The Effect of Probabilistic Selling on the Optimal Product Mix

Scott Fay, Jinhong Xie, Cong Feng

Research output: Contribution to journalArticlepeer-review

36 Scopus citations


Determination of the merchandize assortment is an important decision for retailers since the composition and depth of the product mix greatly impact both unit sales and costs. This paper considers how Probabilistic Selling (PS), an emerging marketing strategy, impacts the type and number of products a retailer should carry. We find that adopting PS can alter the optimal number of products (i.e., encourage the retailer to offer more or fewer products), depending on demand- and supply-side factors. Furthermore, introducing probabilistic goods sometimes increases the optimal degree of product differentiation and sometimes reduces it. Specifically, less differentiated products are warranted if there are either few or many consumers with extreme tastes, but more differentiation is needed otherwise. Our analysis reveals that PS can serve either as a substitute to new product introduction (because it enables a retailer to serve a diverse market at a lower cost) or as a complement to new product introduction (since, under PS, a new product enables a retailer to offer additional probabilistic goods that utilize this new product as one of its components). In sum, our results indicate that a retailer must adjust its merchandize assortment appropriately in order to fully benefit from probabilistic selling.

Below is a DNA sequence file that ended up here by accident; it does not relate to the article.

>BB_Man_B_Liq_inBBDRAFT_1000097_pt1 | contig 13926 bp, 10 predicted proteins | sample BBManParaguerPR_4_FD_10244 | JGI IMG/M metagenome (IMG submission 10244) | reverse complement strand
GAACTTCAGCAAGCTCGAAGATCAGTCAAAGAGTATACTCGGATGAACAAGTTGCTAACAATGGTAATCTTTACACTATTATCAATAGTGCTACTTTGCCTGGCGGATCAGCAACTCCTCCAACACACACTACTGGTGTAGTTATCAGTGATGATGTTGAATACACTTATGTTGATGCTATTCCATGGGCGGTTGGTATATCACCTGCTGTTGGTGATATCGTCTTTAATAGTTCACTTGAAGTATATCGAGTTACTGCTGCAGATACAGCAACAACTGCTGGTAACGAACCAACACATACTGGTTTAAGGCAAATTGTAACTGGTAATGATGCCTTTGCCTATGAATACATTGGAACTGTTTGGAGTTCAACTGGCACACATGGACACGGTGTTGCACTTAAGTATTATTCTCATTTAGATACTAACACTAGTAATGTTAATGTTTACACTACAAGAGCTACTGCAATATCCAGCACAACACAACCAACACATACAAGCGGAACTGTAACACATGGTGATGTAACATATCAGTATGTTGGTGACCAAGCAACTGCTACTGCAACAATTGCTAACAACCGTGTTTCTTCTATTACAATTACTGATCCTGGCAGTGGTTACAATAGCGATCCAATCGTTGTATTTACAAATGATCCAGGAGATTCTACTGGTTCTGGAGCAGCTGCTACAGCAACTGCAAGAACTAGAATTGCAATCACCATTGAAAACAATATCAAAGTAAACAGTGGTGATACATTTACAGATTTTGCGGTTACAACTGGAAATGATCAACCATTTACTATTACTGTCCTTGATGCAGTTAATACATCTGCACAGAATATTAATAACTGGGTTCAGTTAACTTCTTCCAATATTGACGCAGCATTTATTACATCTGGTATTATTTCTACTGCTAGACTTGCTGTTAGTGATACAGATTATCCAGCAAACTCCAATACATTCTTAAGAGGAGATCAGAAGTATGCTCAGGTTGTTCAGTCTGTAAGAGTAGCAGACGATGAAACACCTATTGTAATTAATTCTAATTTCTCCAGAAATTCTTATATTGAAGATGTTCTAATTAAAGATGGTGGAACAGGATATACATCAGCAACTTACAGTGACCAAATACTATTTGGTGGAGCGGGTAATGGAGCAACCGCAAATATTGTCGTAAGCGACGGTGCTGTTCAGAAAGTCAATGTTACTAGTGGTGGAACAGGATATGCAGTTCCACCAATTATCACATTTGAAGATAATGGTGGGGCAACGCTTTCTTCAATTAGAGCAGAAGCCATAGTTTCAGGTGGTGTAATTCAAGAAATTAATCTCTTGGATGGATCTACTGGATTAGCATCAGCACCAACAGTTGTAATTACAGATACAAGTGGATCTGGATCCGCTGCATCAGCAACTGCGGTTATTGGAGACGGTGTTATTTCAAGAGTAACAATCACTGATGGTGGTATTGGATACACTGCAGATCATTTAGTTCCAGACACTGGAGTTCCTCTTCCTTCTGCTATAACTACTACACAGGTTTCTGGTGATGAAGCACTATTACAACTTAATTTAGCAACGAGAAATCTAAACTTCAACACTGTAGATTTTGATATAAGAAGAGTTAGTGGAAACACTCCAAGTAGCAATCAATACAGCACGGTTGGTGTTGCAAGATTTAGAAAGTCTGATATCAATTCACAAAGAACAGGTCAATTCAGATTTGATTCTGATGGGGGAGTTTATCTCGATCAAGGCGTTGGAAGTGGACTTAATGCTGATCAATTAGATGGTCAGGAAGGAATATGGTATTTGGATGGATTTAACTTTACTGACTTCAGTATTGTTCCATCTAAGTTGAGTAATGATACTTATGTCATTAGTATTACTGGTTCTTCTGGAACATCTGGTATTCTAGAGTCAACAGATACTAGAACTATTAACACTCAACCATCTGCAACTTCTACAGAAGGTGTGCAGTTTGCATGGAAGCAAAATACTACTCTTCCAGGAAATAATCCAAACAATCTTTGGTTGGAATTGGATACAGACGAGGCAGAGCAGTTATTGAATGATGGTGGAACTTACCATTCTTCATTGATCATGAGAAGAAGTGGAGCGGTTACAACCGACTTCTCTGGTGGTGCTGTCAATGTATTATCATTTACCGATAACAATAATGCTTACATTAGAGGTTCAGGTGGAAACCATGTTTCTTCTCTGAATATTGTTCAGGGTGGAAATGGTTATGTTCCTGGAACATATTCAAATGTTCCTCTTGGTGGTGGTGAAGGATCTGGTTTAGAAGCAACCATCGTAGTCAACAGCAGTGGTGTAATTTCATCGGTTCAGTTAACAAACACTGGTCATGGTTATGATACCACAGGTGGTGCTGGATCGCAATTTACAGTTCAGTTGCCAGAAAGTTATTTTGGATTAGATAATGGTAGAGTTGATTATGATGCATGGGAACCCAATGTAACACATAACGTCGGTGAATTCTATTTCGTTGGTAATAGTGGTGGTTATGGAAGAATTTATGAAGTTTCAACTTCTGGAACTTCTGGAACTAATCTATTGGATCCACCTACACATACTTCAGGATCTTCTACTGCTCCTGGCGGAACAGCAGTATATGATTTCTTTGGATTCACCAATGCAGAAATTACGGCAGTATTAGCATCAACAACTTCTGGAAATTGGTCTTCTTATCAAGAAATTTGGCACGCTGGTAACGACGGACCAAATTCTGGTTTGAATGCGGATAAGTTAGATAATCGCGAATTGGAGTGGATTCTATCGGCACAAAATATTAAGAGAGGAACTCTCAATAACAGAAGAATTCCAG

Original languageEnglish (US)
Pages (from-to)451-467
Number of pages17
JournalJournal of Retailing
Issue number3
StatePublished - Sep 1 2015


  • New product development
  • Opaque goods
  • Price discrimination
  • Probabilistic selling
  • Product differentiation
  • Product line

ASJC Scopus subject areas

  • Marketing


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